Yesterday’s press was full of weird complaints about an avalanche of 300 annual reports, which supposedly should have been spread out over weeks to faciliate media reporting. I don’t get this: they’re annual reports (in this case, all for the last financial year) so of course they come out more or less the same time. Anyway, why can’t the media just maintain its interest for longer than a one-day news cycle? There are two bigger issues for me: First, why do they stay confidential until tabled in Parliament? All this tabling is just a pointles formality, isn’t it? Why not report directly to the public? And, second, why doesn’t tabling translate directly into accessibility? Why doesn’t parliament post these directly on its webite (e.g. table.parliament.vic.gov.au?) While the media supposedly got their hardcopies from a little table in a hallway in Parliament, everyone else will have to twiddle their thumbs until each individual authority posts theirs on their website.
The Charter interest in these reports are that they are virtually all reports by public authorities, so there should be details of their Charter compliance. Here’s a few reports that that (in some cases, reportedly) have some interesting Charter tidbits:
- Community Visitors Annual Report 2007-2008: The Age reports that this report alleges a mass breach of the Charter rights of some disabled people to freedom of movement and to liberty, by virtue of their continued detention in psychiatric facilities simply because more suitable voluntary facilities are not available. The report specifically considers Charter s. 7(2) and argues, bodly but convincingly, that lack of resources cannot be a reasonable limit in such circumstances. A neat example of the socio-ecomonic implications of civil and political rights. Alas, at present, the report isn’t on the Office of Public Advocacy’s website.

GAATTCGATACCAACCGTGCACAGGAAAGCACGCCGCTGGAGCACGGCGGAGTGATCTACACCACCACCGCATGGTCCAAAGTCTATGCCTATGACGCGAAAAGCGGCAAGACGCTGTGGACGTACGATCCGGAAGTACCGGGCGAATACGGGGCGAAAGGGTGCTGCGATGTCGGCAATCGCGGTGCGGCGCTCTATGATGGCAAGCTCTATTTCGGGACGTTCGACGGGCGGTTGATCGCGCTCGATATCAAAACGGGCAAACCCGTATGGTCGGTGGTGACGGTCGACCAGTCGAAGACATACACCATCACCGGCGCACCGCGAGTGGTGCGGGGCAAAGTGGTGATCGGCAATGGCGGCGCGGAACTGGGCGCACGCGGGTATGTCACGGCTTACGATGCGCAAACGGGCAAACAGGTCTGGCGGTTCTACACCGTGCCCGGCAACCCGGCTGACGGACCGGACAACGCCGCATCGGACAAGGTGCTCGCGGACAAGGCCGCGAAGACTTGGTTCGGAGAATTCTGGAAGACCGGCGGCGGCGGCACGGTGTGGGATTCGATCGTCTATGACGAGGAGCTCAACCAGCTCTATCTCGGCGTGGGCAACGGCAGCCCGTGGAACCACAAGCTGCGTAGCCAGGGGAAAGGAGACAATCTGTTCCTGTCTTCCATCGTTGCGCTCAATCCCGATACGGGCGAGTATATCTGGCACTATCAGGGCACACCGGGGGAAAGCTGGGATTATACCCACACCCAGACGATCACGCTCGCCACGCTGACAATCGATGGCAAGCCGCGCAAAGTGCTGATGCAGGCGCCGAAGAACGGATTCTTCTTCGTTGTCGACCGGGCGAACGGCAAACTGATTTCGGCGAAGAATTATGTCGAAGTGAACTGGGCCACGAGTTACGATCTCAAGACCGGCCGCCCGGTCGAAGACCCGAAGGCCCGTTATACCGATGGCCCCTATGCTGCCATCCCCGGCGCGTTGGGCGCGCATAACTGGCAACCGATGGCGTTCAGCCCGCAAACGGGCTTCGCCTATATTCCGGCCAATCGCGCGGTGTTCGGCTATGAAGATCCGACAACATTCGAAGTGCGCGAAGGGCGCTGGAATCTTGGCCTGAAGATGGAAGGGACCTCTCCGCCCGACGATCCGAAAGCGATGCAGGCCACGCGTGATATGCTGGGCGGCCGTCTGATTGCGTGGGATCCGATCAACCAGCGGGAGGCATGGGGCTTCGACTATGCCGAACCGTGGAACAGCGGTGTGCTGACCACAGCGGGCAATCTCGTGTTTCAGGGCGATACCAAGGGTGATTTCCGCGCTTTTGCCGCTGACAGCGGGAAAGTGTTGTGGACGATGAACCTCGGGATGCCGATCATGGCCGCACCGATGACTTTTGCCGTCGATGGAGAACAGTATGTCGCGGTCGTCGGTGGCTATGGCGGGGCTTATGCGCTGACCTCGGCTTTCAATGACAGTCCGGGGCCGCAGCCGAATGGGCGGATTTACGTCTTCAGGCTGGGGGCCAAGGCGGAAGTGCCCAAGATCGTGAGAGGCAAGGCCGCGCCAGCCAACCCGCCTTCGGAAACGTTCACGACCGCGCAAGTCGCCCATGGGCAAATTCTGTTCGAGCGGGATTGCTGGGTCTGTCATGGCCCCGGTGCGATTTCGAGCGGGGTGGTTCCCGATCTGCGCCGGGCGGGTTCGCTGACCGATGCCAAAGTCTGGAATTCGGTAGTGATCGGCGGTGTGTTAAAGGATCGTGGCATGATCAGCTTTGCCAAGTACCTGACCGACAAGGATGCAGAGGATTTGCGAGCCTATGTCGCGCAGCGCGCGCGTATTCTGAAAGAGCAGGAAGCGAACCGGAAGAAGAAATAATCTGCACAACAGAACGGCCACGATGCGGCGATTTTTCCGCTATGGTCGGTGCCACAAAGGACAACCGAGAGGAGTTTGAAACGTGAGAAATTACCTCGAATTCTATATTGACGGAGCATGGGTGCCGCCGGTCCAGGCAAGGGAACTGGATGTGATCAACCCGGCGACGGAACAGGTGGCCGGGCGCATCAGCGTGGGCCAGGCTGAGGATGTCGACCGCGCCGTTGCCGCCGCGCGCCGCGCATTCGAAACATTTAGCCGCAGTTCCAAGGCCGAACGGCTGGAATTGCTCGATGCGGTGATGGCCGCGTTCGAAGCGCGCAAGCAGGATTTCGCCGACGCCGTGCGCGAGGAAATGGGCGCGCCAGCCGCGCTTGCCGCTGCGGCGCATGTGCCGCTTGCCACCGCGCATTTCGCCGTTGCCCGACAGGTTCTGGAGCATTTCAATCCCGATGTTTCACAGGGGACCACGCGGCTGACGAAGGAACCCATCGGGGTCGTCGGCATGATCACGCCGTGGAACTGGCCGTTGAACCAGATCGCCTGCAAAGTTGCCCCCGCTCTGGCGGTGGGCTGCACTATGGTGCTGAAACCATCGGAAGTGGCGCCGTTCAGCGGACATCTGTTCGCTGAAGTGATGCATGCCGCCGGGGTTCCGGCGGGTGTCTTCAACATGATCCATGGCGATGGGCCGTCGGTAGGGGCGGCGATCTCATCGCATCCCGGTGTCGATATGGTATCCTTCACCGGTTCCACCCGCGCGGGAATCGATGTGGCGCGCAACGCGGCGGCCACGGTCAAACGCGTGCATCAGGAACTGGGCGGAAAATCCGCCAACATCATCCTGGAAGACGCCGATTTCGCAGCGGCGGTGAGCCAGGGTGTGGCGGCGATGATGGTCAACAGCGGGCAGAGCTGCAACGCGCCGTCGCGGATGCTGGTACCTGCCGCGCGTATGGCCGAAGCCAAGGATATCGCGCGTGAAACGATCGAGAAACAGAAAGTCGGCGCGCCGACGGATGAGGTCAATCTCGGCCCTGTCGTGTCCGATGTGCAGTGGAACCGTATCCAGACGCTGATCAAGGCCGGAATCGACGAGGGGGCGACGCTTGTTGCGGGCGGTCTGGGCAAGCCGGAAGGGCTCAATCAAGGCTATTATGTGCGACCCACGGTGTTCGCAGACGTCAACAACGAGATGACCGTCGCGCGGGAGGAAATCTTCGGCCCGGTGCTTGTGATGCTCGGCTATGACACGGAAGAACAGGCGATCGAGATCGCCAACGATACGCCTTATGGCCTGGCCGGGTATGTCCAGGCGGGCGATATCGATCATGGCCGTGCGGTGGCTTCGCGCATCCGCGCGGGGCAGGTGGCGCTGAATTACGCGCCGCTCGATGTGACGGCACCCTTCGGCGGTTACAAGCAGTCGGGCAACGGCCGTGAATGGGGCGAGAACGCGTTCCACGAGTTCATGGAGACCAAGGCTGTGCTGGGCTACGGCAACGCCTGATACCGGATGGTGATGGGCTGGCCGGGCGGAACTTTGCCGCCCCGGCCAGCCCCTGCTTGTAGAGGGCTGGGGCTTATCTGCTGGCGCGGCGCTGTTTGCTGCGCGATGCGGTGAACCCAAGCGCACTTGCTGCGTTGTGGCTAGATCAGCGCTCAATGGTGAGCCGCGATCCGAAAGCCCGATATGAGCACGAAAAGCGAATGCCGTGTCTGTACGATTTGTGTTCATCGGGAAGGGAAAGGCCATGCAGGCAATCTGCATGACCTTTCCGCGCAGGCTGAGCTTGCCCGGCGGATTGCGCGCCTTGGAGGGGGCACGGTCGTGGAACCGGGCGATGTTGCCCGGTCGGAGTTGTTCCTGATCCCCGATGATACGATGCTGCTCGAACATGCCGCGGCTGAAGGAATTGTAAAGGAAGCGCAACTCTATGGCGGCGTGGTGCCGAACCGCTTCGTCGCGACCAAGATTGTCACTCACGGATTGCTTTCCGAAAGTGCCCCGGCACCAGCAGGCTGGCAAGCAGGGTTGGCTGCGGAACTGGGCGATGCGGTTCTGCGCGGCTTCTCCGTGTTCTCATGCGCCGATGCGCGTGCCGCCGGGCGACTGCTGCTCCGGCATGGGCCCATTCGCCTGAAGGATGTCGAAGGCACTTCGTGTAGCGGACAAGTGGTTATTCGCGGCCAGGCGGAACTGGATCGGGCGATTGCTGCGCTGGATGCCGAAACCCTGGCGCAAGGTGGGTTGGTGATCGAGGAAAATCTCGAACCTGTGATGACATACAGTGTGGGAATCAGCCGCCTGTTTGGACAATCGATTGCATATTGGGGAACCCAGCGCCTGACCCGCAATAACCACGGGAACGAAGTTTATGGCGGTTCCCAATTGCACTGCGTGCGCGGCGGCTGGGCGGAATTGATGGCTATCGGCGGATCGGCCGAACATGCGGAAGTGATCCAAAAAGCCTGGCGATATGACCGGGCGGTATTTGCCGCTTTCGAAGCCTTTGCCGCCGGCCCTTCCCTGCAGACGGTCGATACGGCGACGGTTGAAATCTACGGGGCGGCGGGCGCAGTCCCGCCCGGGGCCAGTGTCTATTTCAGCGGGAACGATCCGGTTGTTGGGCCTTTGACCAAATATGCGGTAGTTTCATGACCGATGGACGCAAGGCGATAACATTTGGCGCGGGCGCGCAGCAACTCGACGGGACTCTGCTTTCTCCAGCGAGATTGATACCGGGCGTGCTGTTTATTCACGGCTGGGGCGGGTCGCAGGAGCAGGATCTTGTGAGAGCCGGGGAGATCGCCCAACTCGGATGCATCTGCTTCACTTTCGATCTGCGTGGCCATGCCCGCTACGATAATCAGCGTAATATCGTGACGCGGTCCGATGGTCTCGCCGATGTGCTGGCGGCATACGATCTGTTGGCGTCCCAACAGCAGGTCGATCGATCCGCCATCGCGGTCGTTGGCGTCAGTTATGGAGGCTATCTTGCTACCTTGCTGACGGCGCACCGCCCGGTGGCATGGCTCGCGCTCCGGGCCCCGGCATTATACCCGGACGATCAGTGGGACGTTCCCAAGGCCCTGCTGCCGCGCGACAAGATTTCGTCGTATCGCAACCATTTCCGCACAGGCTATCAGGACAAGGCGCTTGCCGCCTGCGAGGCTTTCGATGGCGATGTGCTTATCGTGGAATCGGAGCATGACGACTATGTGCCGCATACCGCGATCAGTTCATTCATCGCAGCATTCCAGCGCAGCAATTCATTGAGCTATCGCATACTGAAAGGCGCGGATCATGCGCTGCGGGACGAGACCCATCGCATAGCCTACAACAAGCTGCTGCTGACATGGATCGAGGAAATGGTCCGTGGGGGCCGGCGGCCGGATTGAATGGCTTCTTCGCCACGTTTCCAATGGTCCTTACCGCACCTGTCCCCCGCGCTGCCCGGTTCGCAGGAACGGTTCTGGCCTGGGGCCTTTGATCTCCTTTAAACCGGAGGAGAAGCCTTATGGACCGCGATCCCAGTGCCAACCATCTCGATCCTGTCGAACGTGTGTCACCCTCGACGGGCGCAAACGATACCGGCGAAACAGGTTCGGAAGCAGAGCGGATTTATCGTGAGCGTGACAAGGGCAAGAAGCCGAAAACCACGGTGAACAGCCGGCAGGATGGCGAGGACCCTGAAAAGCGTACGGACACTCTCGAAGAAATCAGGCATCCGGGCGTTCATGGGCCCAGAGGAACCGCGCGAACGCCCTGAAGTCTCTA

- Adult Parole Board Annual Report 2007-2008: The Herald Sun reports that the Justice Simon Whelan, the Board’s Chair – what happened to Murray Kellam? – believes that there are ‘compelling reasons for a continuation of its exemption from compliance with the Charter of Human Rights and Responsibilities’. I look forward to reading the first every public account of those compelling reasons, once the Report appears at the Board’s website. Next week, I’m told.
- Judicial College of Victoria Annual Report 2007-2008: I was expecting this report to be full of information about the JCV’s massive Charter judicial education programme, which has been such a success so far. Alas, there’s only a mention of the Judicial Officers Informaiton Network’s ‘human rights practice page’, which ‘continues to grown as the jurisprduence in this area starts to develop’. I wonder if it gets the date right for Charter s. 49(2)?
- Office of Public Prosecutions Annual Report 2007-2008: This report, available here, contains a special coloured page on human rights. It outlines the non-application of the Charter in the Underbelly case and also the Court of Appeal’s appalling dicta dismissing the Canadian Supreme Court’s view on suppression orders in a throwaway line. (Elsewhere Rapke signals that he wants few suppression orders in future, dismissing the recent rise as a consequence of the gangland murder trials.)
More interesting is a report of a unpublished bail matter: